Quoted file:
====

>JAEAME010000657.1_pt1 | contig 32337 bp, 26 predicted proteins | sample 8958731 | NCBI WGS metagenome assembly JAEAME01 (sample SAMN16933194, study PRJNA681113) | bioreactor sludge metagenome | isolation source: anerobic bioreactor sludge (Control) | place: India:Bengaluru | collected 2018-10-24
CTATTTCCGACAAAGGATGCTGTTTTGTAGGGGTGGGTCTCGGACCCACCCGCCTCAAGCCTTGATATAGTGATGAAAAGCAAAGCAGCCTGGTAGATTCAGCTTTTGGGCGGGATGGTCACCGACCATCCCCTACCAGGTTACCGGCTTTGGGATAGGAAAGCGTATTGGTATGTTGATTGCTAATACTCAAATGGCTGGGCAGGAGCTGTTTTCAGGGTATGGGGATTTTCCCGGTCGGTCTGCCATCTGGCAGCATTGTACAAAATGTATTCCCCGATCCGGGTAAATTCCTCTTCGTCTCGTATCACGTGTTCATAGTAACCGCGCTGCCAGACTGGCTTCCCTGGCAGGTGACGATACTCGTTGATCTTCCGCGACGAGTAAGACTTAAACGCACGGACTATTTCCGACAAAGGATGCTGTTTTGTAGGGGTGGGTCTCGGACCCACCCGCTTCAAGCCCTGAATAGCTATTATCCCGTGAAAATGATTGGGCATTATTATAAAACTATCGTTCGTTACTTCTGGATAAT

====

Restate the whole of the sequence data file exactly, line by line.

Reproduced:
>JAEAME010000657.1_pt1 | contig 32337 bp, 26 predicted proteins | sample 8958731 | NCBI WGS metagenome assembly JAEAME01 (sample SAMN16933194, study PRJNA681113) | bioreactor sludge metagenome | isolation source: anerobic bioreactor sludge (Control) | place: India:Bengaluru | collected 2018-10-24
CTATTTCCGACAAAGGATGCTGTTTTGTAGGGGTGGGTCTCGGACCCACCCGCCTCAAGCCTTGATATAGTGATGAAAAGCAAAGCAGCCTGGTAGATTCAGCTTTTGGGCGGGATGGTCACCGACCATCCCCTACCAGGTTACCGGCTTTGGGATAGGAAAGCGTATTGGTATGTTGATTGCTAATACTCAAATGGCTGGGCAGGAGCTGTTTTCAGGGTATGGGGATTTTCCCGGTCGGTCTGCCATCTGGCAGCATTGTACAAAATGTATTCCCCGATCCGGGTAAATTCCTCTTCGTCTCGTATCACGTGTTCATAGTAACCGCGCTGCCAGACTGGCTTCCCTGGCAGGTGACGATACTCGTTGATCTTCCGCGACGAGTAAGACTTAAACGCACGGACTATTTCCGACAAAGGATGCTGTTTTGTAGGGGTGGGTCTCGGACCCACCCGCTTCAAGCCCTGAATAGCTATTATCCCGTGAAAATGATTGGGCATTATTATAAAACTATCGTTCGTTACTTCTGGATAAT